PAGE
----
Abstract

Introduction. Acute kidney injury (AKI) is a life-threatening syndrome caused by a sudden and rapidly progressing impairment of renal function. It is a common and complicated clinical entity among hospitalized children, occurring in 2%-4.5% of children treated in a pediatric intensive care unit. Mortality among such patients remains high (from 8% to 89%) despite improving patient care and technical possibilities. The stage of renal damage is a reversible process, and its timely detection would prevent the progression of renal damage and thus reduce pediatric mortality rates. Therefore, modern medicine necessitates the identification of novel AKI biomarkers that would correlate with renal cell damage and could be detected earlier than a rise in serum creatinine (sCr). Neutrophil gelatinase-associated lipocalin (NGAL) and interleukin 18 (IL-18) are one of such early markers of AKI.

Aim. To carry out a literature review of studies on changes in NGAL and IL-18 levels in the urine of critically ill patients and to determine a prognostic value of these biomarkers in the detection of renal injury and impact on disease outcomes.

Material and methods. This literature review includes the publications of biomedical studies assessing early biomarkers of AKI in urine (uNGAL or uIL-18) of critically ill children, published in English during the 10-year period. Search for publication was performed in the PubMed database.

Results. Analysis included 10 studies that investigated early biomarkers of AKI (NGAL or IL-18) in urine of critically ill children and compared them with sCr. Among the biomedical studies analyzed in our literature review, 9 measured the NGAL level in urine or both in urine and serum, while 2measured IL-18 in urine. It was determined that uNGAL and uIL-18 were good early diagnostic biomarkers of AKI, which increased 48 h earlier than Cr in serum (P<0.005). The meta-analysis carried out by Haase et al. showed that uNGAL predicted the development of AKI better in critically ill children than in adults (OR, 25.4; ROC, 0.930 vs. OR, 10.6; ROC, 0.782). Three studies reported that the uNGAL level in study populations with AKI directly depended on disease severity and AKI degree (P<0.005). Four studies found that uNGAL and one study that uIL-18 are good predictive factors of mortality (P<0.005).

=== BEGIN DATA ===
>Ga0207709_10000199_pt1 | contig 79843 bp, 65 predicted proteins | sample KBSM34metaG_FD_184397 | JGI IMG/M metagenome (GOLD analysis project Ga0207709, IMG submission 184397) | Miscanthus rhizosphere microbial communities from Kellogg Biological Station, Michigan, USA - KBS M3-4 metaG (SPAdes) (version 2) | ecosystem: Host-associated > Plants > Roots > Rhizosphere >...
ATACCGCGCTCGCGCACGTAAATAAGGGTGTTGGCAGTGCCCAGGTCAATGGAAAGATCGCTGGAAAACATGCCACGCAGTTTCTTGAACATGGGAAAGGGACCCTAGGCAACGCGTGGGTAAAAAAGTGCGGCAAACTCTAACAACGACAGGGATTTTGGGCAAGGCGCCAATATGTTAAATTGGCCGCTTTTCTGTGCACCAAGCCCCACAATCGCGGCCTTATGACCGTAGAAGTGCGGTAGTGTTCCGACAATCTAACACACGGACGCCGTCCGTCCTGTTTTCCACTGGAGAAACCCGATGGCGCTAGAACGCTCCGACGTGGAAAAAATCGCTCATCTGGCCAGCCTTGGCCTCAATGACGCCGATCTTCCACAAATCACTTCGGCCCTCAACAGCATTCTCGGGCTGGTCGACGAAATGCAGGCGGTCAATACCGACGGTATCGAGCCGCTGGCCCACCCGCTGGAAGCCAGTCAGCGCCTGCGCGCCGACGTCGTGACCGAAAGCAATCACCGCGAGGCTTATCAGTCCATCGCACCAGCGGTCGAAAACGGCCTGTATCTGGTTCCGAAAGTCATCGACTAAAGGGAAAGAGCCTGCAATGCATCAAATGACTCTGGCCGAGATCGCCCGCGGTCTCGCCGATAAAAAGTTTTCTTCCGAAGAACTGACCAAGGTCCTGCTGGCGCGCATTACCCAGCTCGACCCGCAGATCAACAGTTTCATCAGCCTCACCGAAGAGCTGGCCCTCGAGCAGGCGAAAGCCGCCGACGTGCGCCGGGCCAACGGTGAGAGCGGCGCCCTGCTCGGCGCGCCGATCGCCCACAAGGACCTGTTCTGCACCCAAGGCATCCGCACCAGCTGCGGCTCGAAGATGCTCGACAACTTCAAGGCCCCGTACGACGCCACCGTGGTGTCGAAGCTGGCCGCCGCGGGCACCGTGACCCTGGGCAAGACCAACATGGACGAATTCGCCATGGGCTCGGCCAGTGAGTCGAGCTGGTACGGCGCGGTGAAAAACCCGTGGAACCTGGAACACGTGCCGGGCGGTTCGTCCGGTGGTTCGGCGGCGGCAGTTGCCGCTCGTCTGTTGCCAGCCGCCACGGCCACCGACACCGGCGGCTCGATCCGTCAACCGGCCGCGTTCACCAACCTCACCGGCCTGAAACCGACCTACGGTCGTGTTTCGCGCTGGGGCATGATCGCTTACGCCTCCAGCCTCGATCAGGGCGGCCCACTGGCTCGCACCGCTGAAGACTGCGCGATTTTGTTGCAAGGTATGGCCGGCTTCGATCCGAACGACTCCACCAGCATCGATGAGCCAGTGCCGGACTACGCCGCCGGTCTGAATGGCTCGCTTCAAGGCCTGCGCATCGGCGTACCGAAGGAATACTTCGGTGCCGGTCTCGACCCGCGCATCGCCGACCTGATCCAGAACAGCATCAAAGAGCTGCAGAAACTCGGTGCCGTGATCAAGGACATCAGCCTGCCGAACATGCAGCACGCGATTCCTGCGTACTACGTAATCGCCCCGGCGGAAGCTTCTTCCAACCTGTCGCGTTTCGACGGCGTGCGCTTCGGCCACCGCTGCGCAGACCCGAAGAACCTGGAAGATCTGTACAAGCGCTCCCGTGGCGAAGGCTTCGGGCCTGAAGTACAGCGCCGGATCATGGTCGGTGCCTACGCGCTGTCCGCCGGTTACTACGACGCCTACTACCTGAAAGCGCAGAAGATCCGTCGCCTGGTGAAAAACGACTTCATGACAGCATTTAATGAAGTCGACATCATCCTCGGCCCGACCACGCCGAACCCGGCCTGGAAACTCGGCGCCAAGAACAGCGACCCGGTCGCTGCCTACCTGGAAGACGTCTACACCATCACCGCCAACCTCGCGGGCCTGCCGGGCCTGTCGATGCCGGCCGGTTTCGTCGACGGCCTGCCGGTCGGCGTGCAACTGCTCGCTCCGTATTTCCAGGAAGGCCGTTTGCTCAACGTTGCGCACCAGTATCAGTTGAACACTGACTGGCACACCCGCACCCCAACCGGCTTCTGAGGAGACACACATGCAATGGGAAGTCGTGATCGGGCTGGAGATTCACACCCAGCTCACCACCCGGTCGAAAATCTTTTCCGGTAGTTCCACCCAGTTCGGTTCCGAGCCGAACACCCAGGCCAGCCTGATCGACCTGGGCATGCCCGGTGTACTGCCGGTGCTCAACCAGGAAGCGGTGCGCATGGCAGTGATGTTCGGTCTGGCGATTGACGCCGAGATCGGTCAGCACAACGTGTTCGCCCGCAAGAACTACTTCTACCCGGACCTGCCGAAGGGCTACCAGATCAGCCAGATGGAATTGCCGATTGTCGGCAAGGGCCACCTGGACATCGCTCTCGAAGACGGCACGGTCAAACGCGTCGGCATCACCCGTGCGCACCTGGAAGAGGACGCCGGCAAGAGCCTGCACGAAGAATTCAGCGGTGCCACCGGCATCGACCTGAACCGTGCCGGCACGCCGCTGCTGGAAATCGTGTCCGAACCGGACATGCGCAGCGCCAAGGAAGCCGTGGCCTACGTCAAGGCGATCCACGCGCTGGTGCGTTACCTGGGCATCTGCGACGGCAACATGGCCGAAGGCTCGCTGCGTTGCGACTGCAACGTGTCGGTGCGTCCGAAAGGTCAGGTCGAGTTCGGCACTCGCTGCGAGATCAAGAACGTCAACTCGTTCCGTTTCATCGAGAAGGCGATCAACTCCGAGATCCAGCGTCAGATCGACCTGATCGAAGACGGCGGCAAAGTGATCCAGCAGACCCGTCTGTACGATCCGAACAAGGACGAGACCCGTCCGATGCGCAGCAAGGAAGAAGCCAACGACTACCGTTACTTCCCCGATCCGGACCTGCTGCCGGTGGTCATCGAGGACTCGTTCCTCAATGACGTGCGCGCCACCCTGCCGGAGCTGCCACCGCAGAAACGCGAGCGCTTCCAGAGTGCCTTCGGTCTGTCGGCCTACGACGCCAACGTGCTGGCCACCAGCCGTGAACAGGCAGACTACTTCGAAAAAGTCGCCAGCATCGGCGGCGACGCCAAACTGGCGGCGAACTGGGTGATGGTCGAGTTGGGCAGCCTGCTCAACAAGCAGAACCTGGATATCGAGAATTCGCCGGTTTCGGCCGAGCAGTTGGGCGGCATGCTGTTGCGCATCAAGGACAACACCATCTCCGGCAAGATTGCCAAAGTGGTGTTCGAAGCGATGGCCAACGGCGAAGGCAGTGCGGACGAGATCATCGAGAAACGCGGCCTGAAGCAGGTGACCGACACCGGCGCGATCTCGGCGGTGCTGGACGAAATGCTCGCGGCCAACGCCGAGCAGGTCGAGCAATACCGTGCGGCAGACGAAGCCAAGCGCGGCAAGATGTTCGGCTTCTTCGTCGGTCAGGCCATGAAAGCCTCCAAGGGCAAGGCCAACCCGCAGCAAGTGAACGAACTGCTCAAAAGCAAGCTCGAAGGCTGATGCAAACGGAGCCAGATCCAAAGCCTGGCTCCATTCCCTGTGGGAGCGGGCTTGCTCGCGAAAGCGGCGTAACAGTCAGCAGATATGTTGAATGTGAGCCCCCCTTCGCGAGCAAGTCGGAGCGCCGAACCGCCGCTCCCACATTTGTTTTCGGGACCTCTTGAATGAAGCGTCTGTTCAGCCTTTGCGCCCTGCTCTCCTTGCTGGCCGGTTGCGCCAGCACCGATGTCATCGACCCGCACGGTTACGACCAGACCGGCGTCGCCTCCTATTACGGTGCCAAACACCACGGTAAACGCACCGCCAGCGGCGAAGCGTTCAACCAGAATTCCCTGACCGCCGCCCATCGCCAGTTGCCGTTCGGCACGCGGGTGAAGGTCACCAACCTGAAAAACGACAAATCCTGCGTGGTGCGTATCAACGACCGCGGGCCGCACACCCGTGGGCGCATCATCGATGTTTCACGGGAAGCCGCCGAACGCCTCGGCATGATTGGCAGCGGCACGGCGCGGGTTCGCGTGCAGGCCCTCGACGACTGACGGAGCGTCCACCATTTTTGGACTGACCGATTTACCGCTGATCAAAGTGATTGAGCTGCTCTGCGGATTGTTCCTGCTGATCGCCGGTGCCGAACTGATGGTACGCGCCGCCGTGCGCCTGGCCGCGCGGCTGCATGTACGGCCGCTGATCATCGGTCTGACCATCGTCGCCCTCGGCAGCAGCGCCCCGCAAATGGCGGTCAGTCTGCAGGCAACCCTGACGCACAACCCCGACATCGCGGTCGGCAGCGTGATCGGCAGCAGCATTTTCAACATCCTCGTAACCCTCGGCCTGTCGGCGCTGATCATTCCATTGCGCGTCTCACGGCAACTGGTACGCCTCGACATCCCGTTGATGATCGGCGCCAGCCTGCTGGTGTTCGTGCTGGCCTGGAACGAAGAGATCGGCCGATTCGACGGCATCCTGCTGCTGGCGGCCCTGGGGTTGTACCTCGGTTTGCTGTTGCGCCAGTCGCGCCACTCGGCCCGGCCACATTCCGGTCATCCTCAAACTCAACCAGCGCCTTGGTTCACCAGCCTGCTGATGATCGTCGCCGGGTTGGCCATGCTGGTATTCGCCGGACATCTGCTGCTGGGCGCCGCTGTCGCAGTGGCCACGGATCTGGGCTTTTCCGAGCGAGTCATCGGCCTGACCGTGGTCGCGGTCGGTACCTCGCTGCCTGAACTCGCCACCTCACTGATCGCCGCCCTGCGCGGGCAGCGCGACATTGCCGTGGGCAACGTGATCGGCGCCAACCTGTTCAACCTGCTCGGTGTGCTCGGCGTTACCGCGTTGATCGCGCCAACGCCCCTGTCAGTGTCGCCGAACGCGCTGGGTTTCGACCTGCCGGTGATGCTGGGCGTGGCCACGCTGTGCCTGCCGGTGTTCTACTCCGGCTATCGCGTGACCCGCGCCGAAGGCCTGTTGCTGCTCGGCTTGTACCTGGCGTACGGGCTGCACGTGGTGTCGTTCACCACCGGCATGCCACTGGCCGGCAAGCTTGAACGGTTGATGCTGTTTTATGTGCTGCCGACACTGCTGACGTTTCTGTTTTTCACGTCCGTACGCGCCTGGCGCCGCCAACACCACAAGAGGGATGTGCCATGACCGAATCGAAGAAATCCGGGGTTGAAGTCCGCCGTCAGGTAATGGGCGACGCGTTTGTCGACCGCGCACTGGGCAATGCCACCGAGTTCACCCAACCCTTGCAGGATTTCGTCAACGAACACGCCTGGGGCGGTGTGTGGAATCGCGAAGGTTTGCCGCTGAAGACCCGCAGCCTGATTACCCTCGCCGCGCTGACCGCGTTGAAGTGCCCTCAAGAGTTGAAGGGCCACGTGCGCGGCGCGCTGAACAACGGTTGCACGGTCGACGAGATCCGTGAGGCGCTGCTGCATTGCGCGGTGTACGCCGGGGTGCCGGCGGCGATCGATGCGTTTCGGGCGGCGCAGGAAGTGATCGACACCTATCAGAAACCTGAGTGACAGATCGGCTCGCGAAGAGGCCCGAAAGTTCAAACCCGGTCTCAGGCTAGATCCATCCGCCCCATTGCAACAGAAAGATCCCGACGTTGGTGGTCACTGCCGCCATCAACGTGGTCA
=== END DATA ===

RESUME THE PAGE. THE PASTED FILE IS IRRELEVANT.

Conclusions. uNGAL and uIL-18 are early predictive biomarkers of AKI in critically ill children. uNGAL and uIL-18 level correlated well with disease severity and are independent predictive biomarkers of mortality.

Key words: acute kidney injury, critically ill children, biomarkers, uNGAL, uIL-18.

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